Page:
Opening up the world(s)
In this article I have addressed the image series as an object of study – a group of images intended to form a unity, yet without being structured as completed sequences in the manner of image cycles or narratives. All while remaining more closely linked and coherent than temporary groupings. My focus has rested on the image series as being intentionally artistically interconnected, as exemplified by Wassily Kandinsky’s portfolio Small Worlds from 1922. The article also aimed to build on more recent results within picture theory, particularly within the study of ‘the plural image’, but has done so by engaging with an area where there is as yet little established theory: the question of the spatial and temporal aspects of the image series, understood here as the topology of the series.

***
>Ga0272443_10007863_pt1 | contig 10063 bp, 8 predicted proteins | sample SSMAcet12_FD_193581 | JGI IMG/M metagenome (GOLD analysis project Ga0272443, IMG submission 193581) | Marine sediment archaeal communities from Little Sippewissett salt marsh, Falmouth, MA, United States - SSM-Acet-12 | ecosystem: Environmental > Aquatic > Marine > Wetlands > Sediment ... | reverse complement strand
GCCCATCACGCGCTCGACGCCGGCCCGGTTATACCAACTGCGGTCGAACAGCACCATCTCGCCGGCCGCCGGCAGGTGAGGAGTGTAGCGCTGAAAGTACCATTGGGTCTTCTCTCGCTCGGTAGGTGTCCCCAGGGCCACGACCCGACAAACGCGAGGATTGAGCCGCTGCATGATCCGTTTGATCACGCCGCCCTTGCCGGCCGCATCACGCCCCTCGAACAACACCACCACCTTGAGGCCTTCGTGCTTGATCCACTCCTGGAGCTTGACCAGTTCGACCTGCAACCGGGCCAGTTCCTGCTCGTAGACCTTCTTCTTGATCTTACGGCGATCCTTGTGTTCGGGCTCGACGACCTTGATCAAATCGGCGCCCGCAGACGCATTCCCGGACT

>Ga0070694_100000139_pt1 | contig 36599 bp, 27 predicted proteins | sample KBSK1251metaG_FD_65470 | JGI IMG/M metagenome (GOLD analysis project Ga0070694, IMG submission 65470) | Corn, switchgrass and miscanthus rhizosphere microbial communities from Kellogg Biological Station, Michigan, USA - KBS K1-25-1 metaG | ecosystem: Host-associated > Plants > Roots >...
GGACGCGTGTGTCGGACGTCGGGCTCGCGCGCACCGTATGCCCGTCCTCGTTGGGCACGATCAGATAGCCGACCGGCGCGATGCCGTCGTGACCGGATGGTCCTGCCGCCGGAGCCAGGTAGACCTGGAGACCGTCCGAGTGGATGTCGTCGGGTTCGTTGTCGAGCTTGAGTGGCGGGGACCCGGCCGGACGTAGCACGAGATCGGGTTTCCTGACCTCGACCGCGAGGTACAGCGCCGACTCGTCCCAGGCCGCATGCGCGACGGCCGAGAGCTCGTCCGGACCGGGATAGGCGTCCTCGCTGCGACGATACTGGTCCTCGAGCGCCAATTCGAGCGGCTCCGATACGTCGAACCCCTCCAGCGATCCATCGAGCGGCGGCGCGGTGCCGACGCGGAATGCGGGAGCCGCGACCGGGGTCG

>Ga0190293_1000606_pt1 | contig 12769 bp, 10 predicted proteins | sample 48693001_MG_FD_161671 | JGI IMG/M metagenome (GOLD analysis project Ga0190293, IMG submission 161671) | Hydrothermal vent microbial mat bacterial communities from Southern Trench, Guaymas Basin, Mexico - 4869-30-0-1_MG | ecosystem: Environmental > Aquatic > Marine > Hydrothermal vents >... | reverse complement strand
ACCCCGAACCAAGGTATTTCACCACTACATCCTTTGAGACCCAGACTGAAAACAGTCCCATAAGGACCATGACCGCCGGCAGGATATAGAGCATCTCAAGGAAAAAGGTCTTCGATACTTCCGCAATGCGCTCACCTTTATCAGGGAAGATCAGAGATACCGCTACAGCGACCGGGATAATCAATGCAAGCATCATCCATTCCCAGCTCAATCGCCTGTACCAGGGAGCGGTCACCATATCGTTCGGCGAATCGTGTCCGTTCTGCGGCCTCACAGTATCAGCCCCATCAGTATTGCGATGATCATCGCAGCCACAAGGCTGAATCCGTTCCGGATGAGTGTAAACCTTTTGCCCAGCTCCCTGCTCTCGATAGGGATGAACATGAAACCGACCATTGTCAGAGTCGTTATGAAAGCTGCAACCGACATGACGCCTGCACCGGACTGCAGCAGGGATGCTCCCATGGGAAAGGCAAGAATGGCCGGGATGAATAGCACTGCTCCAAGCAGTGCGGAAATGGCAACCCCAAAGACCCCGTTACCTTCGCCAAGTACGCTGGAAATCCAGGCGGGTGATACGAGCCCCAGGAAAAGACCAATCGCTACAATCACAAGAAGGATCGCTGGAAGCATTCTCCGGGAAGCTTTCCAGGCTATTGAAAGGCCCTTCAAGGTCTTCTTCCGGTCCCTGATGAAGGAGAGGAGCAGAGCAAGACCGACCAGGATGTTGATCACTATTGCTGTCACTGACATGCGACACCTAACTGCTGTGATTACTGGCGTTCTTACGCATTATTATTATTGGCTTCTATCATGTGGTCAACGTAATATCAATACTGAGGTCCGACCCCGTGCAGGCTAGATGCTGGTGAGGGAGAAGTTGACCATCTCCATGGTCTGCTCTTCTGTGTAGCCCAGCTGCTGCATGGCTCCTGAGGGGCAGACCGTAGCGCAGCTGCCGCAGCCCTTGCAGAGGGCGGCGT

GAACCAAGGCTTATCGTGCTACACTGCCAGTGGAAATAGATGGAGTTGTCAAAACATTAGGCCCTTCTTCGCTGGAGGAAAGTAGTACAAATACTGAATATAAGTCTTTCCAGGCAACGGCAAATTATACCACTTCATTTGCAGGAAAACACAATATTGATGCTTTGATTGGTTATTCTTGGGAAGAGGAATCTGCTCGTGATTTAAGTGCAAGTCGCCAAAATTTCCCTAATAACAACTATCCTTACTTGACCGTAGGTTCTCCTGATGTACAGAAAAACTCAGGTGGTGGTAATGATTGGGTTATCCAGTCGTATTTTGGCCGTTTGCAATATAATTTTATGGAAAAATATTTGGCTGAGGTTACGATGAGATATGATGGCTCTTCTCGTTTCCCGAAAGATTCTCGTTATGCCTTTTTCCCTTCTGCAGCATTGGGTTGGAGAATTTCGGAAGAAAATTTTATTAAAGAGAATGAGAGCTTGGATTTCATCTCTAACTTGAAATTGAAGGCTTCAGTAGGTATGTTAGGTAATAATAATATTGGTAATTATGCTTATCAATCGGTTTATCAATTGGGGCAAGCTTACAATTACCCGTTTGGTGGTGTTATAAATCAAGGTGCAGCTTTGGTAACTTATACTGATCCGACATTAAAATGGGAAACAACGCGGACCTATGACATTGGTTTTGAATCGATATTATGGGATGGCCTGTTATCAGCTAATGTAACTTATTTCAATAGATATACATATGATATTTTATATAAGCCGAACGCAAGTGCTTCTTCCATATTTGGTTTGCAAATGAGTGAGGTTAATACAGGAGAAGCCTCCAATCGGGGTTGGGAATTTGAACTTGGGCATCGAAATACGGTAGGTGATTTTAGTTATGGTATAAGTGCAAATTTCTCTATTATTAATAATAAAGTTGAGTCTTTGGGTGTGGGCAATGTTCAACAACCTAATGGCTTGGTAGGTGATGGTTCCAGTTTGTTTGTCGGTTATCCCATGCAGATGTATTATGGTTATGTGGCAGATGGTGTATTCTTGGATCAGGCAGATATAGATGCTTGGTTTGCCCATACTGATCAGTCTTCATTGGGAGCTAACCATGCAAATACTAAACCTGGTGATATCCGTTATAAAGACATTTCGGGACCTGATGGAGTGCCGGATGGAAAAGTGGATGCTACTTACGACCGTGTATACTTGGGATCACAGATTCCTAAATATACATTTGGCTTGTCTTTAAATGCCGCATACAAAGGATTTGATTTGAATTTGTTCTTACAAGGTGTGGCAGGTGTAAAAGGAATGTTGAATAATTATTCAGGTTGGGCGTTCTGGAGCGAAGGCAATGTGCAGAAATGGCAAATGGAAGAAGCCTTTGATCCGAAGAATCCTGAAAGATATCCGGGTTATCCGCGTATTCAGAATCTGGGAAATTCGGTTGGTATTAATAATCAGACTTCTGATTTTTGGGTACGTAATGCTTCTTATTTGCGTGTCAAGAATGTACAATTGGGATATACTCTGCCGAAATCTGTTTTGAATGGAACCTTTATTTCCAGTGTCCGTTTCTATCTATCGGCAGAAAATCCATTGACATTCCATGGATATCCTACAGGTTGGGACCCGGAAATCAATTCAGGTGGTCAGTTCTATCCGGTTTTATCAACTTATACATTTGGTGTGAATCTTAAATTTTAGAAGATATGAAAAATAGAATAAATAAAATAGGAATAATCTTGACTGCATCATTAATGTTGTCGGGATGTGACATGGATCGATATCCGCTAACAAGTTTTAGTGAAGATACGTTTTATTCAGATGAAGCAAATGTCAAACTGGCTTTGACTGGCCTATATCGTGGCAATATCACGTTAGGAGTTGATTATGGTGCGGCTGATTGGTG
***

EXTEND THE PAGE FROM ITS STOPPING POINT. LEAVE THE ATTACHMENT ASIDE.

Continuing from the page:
The article has addressed matters of recurrence and correlation, the structuring and ordering principles that connect images to form a series. I have described these principles as topological. Through a study of the series, compared and contrasted up against Kandinsky’s own deliberations on art theory as well as various concepts from art theory and philosophy, I have sought to argue that we may understand the series as a harmony – a conflation of voices – where the parts and the totality enter into relationships of a both continuous and differential nature. In particular, the series involves a synthesis that we may describe as topological insofar as it makes and creates places. Specifically, it is founded on spatial and temporal relationships that also encompass boundaries, rhythm and conflation.